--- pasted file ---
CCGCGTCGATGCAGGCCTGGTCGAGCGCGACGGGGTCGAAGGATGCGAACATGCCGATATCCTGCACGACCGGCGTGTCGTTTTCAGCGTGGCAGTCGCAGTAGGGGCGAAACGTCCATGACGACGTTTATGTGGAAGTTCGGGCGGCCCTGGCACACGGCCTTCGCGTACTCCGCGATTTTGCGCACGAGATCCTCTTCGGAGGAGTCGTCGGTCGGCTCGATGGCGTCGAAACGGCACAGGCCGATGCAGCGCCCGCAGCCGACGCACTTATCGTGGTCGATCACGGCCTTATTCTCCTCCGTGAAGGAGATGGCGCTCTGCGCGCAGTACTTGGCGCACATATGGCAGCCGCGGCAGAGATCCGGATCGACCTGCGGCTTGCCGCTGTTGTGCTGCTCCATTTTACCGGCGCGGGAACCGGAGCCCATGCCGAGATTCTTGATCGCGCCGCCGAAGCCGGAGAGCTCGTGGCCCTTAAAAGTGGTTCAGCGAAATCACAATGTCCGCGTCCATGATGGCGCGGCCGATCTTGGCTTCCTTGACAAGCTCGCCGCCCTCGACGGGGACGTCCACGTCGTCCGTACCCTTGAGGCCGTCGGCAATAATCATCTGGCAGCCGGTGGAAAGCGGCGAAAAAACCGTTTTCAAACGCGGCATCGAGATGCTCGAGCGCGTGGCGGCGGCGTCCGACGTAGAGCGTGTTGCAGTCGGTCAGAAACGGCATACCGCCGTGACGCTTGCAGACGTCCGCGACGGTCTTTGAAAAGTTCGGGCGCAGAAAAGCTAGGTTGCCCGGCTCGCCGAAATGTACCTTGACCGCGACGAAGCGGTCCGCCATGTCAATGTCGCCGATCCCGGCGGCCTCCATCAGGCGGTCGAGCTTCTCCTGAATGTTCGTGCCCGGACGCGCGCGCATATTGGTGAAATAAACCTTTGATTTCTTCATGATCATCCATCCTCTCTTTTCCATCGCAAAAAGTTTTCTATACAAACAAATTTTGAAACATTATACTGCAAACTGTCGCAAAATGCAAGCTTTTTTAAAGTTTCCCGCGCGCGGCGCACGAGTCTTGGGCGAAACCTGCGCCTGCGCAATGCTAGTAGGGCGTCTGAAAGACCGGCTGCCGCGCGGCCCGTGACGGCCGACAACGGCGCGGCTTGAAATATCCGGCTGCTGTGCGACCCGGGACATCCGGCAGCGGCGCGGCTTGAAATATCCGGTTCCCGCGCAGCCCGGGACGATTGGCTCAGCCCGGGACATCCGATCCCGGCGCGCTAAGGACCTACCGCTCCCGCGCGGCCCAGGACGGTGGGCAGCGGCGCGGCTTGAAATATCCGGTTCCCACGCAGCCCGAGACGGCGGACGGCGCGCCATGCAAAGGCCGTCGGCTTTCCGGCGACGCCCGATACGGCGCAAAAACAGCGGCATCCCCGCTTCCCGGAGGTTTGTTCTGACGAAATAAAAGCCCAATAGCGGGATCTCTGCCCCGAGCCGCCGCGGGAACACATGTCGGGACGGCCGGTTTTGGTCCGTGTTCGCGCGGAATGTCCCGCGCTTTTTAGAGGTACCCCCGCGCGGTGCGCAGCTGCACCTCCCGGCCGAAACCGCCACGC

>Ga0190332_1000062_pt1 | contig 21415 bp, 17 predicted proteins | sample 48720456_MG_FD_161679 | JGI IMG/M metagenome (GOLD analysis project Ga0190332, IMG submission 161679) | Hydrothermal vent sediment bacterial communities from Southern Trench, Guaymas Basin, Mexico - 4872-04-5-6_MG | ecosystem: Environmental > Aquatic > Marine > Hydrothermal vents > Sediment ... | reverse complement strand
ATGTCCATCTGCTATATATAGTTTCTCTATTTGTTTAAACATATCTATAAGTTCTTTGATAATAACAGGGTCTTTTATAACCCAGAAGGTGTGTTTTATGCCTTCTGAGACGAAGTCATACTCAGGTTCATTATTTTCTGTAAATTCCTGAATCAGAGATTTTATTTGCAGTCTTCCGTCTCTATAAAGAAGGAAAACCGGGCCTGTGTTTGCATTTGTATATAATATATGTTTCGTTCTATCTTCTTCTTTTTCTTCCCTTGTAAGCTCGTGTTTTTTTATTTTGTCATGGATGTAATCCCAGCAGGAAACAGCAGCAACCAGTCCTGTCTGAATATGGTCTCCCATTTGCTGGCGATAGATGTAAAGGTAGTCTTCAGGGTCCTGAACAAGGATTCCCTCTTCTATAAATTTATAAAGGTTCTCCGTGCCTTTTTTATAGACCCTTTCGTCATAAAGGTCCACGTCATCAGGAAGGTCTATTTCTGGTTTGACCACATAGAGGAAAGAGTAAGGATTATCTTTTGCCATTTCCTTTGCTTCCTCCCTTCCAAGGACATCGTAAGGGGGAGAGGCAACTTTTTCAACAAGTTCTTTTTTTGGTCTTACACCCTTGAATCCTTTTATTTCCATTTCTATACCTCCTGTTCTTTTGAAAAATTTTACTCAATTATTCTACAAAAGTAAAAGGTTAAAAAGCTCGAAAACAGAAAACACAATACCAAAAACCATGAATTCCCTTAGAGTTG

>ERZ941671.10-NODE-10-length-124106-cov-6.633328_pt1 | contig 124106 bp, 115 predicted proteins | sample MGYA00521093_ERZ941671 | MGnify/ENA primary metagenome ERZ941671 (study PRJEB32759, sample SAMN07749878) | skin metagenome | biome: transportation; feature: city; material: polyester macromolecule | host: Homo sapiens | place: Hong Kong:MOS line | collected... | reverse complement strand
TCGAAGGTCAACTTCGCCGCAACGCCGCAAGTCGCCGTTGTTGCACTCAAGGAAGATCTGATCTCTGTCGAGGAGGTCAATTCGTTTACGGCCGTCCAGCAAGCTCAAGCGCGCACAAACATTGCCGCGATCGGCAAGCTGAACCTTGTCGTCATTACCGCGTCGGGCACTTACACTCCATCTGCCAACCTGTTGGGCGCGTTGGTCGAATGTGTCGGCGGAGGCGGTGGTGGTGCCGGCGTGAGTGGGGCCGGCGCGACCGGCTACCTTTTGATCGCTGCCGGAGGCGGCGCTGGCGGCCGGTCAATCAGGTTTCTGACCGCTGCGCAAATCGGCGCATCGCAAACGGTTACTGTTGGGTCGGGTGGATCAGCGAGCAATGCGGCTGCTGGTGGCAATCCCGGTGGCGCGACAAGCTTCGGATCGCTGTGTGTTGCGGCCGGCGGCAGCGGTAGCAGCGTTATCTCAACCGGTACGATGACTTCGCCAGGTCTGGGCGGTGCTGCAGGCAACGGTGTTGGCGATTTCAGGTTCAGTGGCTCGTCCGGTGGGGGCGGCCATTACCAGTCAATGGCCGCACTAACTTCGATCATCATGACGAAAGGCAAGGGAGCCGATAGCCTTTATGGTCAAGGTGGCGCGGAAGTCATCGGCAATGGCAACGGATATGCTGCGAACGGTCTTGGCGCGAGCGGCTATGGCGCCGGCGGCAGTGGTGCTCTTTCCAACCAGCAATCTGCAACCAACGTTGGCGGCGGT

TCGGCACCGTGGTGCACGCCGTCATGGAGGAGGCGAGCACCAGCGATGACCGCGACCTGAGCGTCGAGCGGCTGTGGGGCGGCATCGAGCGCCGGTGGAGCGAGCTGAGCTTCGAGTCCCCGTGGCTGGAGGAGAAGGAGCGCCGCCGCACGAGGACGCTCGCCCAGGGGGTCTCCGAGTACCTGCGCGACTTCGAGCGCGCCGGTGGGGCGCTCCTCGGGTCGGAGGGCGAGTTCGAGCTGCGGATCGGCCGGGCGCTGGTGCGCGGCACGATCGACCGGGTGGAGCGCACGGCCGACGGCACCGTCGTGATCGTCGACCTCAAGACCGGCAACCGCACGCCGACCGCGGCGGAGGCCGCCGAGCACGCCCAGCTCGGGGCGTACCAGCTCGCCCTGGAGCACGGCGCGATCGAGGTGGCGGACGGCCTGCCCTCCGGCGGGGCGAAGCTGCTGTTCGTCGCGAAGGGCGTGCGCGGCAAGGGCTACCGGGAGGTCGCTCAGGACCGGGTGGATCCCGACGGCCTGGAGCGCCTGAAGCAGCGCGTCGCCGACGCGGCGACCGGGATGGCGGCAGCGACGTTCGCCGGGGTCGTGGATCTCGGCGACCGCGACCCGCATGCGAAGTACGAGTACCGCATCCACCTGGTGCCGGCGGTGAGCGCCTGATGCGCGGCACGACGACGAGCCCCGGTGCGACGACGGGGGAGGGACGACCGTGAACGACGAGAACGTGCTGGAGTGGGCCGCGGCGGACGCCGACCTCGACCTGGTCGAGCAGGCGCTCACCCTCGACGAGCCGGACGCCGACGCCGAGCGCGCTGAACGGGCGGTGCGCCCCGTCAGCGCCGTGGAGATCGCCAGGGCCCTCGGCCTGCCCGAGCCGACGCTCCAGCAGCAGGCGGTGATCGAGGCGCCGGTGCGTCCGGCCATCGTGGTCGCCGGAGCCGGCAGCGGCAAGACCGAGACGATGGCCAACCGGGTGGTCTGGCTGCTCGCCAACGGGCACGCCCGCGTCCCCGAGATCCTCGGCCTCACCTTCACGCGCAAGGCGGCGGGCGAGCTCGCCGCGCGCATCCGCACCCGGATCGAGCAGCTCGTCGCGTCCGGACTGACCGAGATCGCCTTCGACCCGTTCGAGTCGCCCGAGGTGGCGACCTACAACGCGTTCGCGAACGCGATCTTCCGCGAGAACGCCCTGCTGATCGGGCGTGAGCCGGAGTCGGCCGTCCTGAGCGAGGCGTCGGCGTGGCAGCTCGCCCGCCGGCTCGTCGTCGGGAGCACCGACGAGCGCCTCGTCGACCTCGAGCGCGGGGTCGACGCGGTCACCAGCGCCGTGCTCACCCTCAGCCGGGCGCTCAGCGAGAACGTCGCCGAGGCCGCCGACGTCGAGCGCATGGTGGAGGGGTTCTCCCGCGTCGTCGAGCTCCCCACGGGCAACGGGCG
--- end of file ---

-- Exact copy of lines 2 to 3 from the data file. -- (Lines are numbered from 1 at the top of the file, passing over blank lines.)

>Ga0190332_1000062_pt1 | contig 21415 bp, 17 predicted proteins | sample 48720456_MG_FD_161679 | JGI IMG/M metagenome (GOLD analysis project Ga0190332, IMG submission 161679) | Hydrothermal vent sediment bacterial communities from Southern Trench, Guaymas Basin, Mexico - 4872-04-5-6_MG | ecosystem: Environmental > Aquatic > Marine > Hydrothermal vents > Sediment ... | reverse complement strand
ATGTCCATCTGCTATATATAGTTTCTCTATTTGTTTAAACATATCTATAAGTTCTTTGATAATAACAGGGTCTTTTATAACCCAGAAGGTGTGTTTTATGCCTTCTGAGACGAAGTCATACTCAGGTTCATTATTTTCTGTAAATTCCTGAATCAGAGATTTTATTTGCAGTCTTCCGTCTCTATAAAGAAGGAAAACCGGGCCTGTGTTTGCATTTGTATATAATATATGTTTCGTTCTATCTTCTTCTTTTTCTTCCCTTGTAAGCTCGTGTTTTTTTATTTTGTCATGGATGTAATCCCAGCAGGAAACAGCAGCAACCAGTCCTGTCTGAATATGGTCTCCCATTTGCTGGCGATAGATGTAAAGGTAGTCTTCAGGGTCCTGAACAAGGATTCCCTCTTCTATAAATTTATAAAGGTTCTCCGTGCCTTTTTTATAGACCCTTTCGTCATAAAGGTCCACGTCATCAGGAAGGTCTATTTCTGGTTTGACCACATAGAGGAAAGAGTAAGGATTATCTTTTGCCATTTCCTTTGCTTCCTCCCTTCCAAGGACATCGTAAGGGGGAGAGGCAACTTTTTCAACAAGTTCTTTTTTTGGTCTTACACCCTTGAATCCTTTTATTTCCATTTCTATACCTCCTGTTCTTTTGAAAAATTTTACTCAATTATTCTACAAAAGTAAAAGGTTAAAAAGCTCGAAAACAGAAAACACAATACCAAAAACCATGAATTCCCTTAGAGTTG